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Hoffmann, R. A wiki for the life sciences where authorship matters. Nature Genetics (2008)

Hydrolytic stability of terephthaloyl chloride and isophthaloyl chloride.

The phthaloyl chloride isomers, terephthaloyl chloride (TCl) and isophthaloyl chloride (ICl), are high production volume chemicals used in polymers to impartflame resistance, chemical resistance, and temperature stability and as water scavengers. In these studies, we determined the hydrolytic stability of TCl and ICl and their hydrolysis products in aqueous solutions. Hydrolysis rates for TCl and ICl were initially determined by gas chromatography/flame ionization detection in water buffered at pH 4.0, 7.0, and 9.0 and 0 degrees C for up to 30 min. Subsequent studies determined the products from TCl and ICl hydrolysis. The parent phthaloyl chlorides (TCl and ICl), their intermediate hydrolysis products (designated as the "half-acids"), and their stable hydrolysis products (terephthalic acid (TPA) and isophthalic acid (IPA)) were determined by high-performance liquid chromatography. The half-lives (t(1/2)) of TCl and ICl ranged from an average of 1.2 to 2.2 min and from 2.2 to 4.9 min, respectively, at pH 4-9 and 0 degrees C. The observed first-order rate constants (k(obs)) ranged from an average of 530 to 1100 (x 10(5) s(-1)) for TCl and 240 to 520 (x 10(5) s(-1)) for ICl. Both phthaloyl chlorides formed their respective short-lived intermediates, in which one of the two carboxylic acid chloride functionalities reacts with water to form the carboxylic acid ("half-acid"). Subsequently, the half-acids underwent further hydrolysis so that greater than 90% of the initial phthaloyl chloride hydrolyzed in less than 60 min at 0 degrees C. The hydrolysis products TPA and IPA were hydrolytically stable, undergoing no further transformations after 20 min at pH 7 and 25 degrees C. This work demonstrated that TCl, ICl, and their respective half-acids will not be persistent in aqueous systems for a time sufficient to have a sustained toxicological effect on aquatic organisms (less than 1 h). Performing additional aquatic toxicity studies, biodegradation studies, and potentially mammalian studies on TCl and ICl are unnecessary since the existing information on TPA and IPA with the hydrolysis data presented here is sufficient to address questions on the fate and effects of these two substances in aqueous environments.[1]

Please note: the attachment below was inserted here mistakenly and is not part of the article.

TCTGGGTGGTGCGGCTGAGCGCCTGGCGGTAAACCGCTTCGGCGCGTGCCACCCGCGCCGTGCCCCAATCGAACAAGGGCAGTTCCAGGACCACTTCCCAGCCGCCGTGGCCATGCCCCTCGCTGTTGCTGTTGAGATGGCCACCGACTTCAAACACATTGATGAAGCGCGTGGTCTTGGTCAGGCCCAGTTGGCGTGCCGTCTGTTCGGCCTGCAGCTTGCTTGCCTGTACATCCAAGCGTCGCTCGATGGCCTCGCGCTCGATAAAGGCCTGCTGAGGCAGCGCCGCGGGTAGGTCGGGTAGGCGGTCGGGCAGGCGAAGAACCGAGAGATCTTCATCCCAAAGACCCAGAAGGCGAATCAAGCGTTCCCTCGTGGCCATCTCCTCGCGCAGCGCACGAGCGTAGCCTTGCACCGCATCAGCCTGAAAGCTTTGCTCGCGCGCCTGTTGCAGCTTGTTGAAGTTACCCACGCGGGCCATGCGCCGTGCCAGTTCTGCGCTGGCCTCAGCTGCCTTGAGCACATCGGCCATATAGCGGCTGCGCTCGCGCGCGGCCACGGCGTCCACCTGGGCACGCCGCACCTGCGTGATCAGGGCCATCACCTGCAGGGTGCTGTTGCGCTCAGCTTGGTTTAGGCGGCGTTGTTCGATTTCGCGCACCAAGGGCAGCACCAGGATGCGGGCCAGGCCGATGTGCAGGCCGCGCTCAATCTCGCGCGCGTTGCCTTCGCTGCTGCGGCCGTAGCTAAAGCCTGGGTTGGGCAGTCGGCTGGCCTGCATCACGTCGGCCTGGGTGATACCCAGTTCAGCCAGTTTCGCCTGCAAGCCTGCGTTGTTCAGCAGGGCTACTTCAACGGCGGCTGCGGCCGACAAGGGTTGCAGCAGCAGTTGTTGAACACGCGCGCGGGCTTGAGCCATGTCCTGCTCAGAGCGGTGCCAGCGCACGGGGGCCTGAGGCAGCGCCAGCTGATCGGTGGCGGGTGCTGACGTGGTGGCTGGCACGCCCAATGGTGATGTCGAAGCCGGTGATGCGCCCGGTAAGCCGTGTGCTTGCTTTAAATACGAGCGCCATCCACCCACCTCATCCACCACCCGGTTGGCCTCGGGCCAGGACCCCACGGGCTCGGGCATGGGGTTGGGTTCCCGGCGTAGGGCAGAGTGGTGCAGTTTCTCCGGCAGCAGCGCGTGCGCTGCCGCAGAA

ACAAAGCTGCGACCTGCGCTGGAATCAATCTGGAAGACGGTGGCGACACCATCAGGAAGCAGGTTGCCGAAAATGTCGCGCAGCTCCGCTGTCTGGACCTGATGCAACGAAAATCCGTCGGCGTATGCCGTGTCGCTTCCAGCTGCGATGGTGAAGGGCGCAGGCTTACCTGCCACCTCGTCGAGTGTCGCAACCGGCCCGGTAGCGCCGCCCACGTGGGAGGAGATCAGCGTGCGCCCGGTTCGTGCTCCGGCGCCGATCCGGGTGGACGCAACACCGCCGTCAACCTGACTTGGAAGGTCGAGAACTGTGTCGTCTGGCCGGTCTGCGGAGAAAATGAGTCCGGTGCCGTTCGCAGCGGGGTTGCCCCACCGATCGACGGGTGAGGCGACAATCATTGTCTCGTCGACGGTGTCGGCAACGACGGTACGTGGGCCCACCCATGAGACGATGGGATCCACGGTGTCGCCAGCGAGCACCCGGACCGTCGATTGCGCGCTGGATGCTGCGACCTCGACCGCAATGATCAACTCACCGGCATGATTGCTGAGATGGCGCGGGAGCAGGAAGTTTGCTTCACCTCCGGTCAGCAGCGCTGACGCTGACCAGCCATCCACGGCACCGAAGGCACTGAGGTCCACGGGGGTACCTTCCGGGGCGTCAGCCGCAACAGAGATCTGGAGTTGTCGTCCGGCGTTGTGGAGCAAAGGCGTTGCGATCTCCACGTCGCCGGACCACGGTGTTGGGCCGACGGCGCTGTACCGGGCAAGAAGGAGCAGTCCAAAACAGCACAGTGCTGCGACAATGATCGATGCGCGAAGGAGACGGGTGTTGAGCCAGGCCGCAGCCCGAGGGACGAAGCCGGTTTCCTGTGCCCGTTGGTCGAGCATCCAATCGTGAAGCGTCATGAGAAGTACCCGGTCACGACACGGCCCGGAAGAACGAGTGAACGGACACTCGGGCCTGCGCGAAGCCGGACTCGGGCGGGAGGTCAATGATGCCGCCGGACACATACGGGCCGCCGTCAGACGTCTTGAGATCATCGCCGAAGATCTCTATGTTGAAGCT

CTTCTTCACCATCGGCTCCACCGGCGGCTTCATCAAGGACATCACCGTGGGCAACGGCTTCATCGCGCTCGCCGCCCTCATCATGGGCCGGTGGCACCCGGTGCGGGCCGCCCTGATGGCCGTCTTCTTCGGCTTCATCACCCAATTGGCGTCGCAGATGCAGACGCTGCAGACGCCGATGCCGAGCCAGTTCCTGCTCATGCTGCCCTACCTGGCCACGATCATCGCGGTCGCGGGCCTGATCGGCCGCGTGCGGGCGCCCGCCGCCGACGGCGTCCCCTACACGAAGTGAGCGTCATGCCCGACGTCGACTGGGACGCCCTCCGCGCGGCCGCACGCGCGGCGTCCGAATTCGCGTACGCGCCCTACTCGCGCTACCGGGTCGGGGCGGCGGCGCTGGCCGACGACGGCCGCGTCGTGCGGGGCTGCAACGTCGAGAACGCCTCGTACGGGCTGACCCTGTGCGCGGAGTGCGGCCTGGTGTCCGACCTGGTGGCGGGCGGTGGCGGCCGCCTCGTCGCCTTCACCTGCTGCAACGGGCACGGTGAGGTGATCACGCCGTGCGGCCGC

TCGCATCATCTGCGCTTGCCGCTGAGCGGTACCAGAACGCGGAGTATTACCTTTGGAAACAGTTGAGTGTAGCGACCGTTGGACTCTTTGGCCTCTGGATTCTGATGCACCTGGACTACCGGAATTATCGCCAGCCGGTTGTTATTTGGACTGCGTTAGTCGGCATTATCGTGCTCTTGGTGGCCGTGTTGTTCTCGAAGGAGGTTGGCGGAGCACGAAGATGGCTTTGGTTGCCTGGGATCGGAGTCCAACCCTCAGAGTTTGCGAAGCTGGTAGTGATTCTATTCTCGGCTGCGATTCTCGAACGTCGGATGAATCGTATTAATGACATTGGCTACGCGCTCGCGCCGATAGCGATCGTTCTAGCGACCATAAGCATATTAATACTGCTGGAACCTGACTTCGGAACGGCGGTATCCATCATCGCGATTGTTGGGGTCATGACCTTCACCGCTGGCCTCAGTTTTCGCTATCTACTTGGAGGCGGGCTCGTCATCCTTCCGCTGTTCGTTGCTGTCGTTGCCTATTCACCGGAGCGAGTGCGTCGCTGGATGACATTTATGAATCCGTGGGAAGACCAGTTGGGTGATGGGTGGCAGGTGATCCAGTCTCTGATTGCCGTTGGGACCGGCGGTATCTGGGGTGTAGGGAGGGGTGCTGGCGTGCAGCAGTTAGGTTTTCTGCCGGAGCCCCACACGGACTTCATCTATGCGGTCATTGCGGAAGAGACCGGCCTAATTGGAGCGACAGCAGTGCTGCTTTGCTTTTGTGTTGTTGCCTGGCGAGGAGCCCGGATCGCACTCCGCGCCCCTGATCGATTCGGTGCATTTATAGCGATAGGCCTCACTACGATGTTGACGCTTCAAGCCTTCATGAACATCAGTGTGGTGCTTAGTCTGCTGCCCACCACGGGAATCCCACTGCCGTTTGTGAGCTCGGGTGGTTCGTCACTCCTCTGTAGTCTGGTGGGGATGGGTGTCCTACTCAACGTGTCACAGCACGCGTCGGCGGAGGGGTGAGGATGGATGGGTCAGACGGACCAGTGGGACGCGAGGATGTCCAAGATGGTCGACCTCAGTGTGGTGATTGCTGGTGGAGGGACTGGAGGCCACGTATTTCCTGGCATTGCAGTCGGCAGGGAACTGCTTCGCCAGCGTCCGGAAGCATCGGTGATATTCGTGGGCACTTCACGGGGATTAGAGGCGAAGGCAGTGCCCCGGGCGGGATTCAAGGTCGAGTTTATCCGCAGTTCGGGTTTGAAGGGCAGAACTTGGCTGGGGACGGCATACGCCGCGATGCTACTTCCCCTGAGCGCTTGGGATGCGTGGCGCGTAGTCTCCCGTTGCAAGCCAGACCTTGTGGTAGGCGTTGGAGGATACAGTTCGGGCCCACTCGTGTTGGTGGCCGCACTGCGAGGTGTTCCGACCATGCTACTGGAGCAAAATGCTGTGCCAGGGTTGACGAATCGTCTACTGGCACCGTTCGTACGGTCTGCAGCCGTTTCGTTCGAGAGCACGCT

1. Hydrolytic stability of terephthaloyl chloride and isophthaloyl chloride. Berti, W.R., Wolstenholme, B.W., Kozlowski, J.J., Sobocinski, R.L., Freerksen, R.W. Environ. Sci. Technol. (2006) [Pubmed]
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